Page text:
PUSHING AND PULLING
Most stakeholders in the Danish and Swedish life-sciences industry praise the outcome of concerted efforts to set up the right
pull-factors for innovation—the framework to enable pharmaceutical research to flourish. Finding consensus over the push-factors—government's
willingness to pay for new innovative products to be used by the healthcare system—is much more challenging.
Stepping out of the shadow, technically speaking
In Sweden Government spending on academic research has increased significantly even throughout the economic crisis, and in
October 2012, the government put forward its Research and Innovation bill, under which USD 600 million will be spent between
2013-2016 to boost Swedish research capabilities. One of the bill's six focus areas is the life sciences industry.
At the same time, Sweden may soon link its existing value-based pricing system with international reference pricing to cut
drug expenditures. The pharmaceutical industry warns this change would have an adverse effect on both the attractiveness of
Sweden as a market and as a location for R&D activities.
One for All, All for One
"The focus is solely on the push-part of the business," said Anders Blanck, director-general of Swedish pharma industry association
LiF. "The government wants to build the infrastructure for a well-functioning life-science sector in Sweden, but does not
want to talk about markets, about using new products and paying for them."
This is especially surprising for a country with GDP far exceeding EU average. "Even though the Nordic region is better off
than the south of Europe," IPSEN's Tommy Söderman, said, "it has still been tough for the pharmaceutical industry, especially
in terms of pricing for products that have been around for a number of years."
In some respects the Nordics even lag behind European peers. "In terms of market uptake and penetration, it takes a lot longer
compared to other European countries to get market acceptance for innovative products," Krumins of Boehringer Ingelheim said,
speaking of Sweden. "It is much tougher now than it used to be, because of the many stakeholders at national but also regional
and local levels. Whilst we can have products authorized and reimbursed, they might not be used by the healthcare system at
the regional level or local level."
Tommy Söderman, General Manager Nordics, IPSEN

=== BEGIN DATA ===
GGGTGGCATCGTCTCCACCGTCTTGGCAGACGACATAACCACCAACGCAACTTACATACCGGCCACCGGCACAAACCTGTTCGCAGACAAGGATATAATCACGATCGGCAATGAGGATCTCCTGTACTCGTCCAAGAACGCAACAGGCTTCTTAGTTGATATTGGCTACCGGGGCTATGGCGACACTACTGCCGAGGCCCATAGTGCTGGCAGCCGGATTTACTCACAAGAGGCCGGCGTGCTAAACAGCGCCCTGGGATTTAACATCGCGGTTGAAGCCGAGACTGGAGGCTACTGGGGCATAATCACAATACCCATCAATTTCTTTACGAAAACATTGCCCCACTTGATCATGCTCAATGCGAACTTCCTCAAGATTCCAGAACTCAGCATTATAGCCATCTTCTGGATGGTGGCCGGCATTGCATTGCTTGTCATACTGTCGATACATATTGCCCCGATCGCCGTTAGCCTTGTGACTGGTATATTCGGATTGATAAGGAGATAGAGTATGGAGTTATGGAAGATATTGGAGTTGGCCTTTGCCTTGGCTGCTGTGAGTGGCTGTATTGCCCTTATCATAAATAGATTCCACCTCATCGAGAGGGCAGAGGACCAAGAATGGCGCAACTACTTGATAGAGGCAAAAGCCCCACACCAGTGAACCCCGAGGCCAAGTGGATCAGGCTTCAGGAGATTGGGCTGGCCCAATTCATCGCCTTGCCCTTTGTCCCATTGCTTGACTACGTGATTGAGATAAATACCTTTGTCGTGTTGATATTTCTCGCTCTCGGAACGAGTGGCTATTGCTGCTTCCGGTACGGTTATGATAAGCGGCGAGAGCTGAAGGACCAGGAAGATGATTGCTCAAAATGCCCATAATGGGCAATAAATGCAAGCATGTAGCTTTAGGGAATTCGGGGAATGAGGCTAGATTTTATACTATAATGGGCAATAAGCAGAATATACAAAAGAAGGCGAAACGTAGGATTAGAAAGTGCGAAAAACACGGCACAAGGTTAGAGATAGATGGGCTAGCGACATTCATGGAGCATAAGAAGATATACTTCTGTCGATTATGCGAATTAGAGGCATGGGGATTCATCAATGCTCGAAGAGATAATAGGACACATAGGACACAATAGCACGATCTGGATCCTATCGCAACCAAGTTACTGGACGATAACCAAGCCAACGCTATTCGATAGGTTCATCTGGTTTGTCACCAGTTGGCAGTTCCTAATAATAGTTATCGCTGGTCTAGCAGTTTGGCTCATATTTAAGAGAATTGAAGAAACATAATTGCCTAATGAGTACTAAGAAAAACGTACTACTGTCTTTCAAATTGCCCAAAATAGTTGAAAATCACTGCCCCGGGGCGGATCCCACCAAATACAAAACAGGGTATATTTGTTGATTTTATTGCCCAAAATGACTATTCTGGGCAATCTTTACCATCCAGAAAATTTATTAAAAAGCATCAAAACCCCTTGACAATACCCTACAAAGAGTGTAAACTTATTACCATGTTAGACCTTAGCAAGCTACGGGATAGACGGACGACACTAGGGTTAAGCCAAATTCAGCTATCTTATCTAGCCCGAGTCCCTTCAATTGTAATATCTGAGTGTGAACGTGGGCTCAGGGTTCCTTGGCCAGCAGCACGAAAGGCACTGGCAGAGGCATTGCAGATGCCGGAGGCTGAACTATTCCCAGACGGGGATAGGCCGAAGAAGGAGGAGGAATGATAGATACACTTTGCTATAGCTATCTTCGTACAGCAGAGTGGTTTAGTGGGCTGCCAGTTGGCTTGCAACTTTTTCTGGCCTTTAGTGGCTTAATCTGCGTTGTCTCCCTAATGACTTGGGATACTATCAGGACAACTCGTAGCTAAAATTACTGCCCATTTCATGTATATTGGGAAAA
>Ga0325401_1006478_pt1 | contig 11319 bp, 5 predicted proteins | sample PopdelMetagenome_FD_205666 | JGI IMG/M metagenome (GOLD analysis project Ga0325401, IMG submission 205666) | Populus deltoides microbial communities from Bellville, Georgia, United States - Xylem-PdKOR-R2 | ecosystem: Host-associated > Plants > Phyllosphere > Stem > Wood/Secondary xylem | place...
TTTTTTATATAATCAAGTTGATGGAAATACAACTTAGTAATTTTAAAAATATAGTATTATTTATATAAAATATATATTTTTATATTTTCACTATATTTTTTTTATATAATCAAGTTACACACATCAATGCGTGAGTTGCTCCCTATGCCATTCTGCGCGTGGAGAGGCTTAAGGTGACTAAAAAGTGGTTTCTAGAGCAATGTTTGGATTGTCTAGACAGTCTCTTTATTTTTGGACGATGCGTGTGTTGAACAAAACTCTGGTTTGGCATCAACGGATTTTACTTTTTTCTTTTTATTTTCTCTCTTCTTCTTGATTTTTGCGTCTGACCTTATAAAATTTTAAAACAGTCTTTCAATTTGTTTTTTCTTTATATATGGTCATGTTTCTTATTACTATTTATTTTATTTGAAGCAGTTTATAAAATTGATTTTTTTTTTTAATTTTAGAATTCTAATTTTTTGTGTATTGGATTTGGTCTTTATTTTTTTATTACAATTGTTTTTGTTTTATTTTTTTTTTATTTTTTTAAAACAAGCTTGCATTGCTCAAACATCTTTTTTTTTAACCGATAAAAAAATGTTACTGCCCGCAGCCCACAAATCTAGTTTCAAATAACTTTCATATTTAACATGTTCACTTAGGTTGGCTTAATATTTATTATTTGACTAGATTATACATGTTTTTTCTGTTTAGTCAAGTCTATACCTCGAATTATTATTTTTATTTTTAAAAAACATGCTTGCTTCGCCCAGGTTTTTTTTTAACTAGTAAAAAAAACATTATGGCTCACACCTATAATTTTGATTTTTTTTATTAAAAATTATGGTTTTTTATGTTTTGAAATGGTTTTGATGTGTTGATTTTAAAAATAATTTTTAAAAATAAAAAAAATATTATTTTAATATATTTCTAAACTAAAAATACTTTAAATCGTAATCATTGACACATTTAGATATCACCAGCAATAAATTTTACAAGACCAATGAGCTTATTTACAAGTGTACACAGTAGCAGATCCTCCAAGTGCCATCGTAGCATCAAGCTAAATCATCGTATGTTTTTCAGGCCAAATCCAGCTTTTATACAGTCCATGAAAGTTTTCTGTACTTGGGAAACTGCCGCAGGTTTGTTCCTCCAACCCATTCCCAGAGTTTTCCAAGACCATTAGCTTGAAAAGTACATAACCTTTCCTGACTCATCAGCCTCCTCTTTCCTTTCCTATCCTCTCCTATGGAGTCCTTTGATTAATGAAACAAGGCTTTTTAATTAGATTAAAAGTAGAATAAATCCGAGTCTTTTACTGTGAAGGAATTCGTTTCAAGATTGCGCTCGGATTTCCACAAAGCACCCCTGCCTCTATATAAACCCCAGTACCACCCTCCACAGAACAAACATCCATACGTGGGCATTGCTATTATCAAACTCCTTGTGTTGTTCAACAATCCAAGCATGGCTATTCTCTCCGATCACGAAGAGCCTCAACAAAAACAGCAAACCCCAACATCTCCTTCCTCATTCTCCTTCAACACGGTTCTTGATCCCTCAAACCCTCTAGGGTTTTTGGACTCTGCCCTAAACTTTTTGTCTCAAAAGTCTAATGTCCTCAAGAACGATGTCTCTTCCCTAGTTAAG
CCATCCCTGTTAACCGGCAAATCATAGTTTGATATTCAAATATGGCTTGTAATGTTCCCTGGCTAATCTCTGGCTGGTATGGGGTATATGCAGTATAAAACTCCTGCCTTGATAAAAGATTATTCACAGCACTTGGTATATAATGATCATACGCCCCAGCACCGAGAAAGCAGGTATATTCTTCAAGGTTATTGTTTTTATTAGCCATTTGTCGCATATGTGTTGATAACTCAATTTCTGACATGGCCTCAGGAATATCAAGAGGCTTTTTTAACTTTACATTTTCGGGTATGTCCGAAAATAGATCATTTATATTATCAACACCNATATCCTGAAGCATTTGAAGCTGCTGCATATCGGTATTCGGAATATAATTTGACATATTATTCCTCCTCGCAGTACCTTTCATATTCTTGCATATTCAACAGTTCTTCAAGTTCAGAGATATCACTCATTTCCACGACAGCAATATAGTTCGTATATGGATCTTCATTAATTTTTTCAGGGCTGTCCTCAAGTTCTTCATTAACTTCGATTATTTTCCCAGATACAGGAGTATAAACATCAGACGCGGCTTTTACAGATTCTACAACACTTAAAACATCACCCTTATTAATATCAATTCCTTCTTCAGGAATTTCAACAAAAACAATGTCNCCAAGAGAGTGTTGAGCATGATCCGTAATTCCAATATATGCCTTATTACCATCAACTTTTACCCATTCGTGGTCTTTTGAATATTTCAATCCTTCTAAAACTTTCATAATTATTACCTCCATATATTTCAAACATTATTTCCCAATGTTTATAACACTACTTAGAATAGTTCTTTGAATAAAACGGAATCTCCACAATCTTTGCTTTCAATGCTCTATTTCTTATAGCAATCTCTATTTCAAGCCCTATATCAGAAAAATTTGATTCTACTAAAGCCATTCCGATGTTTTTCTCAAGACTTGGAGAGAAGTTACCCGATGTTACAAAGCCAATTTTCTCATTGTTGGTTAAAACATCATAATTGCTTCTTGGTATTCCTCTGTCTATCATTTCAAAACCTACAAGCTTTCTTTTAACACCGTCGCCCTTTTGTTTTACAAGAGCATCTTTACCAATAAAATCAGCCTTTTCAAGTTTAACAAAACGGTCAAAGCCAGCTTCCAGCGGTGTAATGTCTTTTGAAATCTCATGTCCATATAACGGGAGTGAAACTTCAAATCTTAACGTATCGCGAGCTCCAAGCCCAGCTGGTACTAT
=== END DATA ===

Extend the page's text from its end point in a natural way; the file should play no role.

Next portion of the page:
Tom Rönnlund, General Manager Nordic & Baltic Region for IMS, agrees that the industry faces serious challenges. "Austerity
measures and efforts to reign in expenditures on pharmaceuticals are coupled to a longer-term trend of changing rules for
the way in which pharmaceutical companies are expected to interact with the healthcare system. This concerns rules for meeting
and interacting with care providers, how companies are able to arrange different kinds of activities for GPs, etc in the Nordics."
Tom Rönnlund, General Manager Nordic & Baltic Region, IMS
But this increased scrutiny also offers an opportunity to the international industry. "The change process, especially regarding
the evolving business models, has been going on in the Nordics for a little bit longer than in other markets," Rönnlund said.
"That allows the industry to be slightly ahead of the game. Many companies have also used the Nordic markets for piloting
innovative approaches to act in the best possible way in this environment."
Part of the key to success is realizing that traditional sales models no longer work. "The times are over that you have a
detailed aid and sell something—that does not fly anymore," said Markku Santonen, general manager Nordic & Baltic, Amgen.
"You need to understand the medicine and the value the medicine can add to a certain group of patients."
TOP 10 COMPANIES IN THE NORDICS BY REVENUE
Amgen adapted its organization and tactics in the region to meet the new environment. "It used to be more about demand generation;
this is no longer the case in Scandinavia. We need to combine the market access, health economics, and the commercial part.
It is not easy, but it is the way in which the Nordics as a group are moving," Santonen concluded.
Markku Santonen, General Manager Nordic & Baltic, Amgen
Is the 'Nordic model' really the key explanation behind the remarkable success of the Danish and Swedish life sciences industry?
In Denmark, cooperation between government and industry is praised by both sides, and it is safe to say that it supported
the industry's focus on the long-term and on niche areas such as diabetes, CNS or allergy.
In Sweden, the situation is more complex. Although the government has set up a solid framework for innovation to thrive and
to support the life sciences industry, satisfactory cooperation often seems to be lacking.
Morten Nielsen, CEO, NNE Pharmaplan
"There are good initiatives in Sweden," said Rönnlund. "But they sometimes feel a little bit like a late wake-up call. Only
when AstraZeneca shut down a big chuck of its research operations in Sweden the government hurried to drum up plans and policies
around innovation. The Danish government and their ambitions, working together with the pharmaceutical industry association
and other players, are slightly more concrete."
But the Nordic model is first and foremost cross-country partnerships like the Medicon Valley Alliance which facilitate the
convergence of technologies, clever networking and the consolidation of niches in which the Nordics display a strong heritage.
"That is the process we are in now—building up beacons, or areas with one shared headline in which we combine different strongholds
and disciplines," Jørgensen concludes. As the Swedish band ABBA would probably say, take a chance on the Nordics.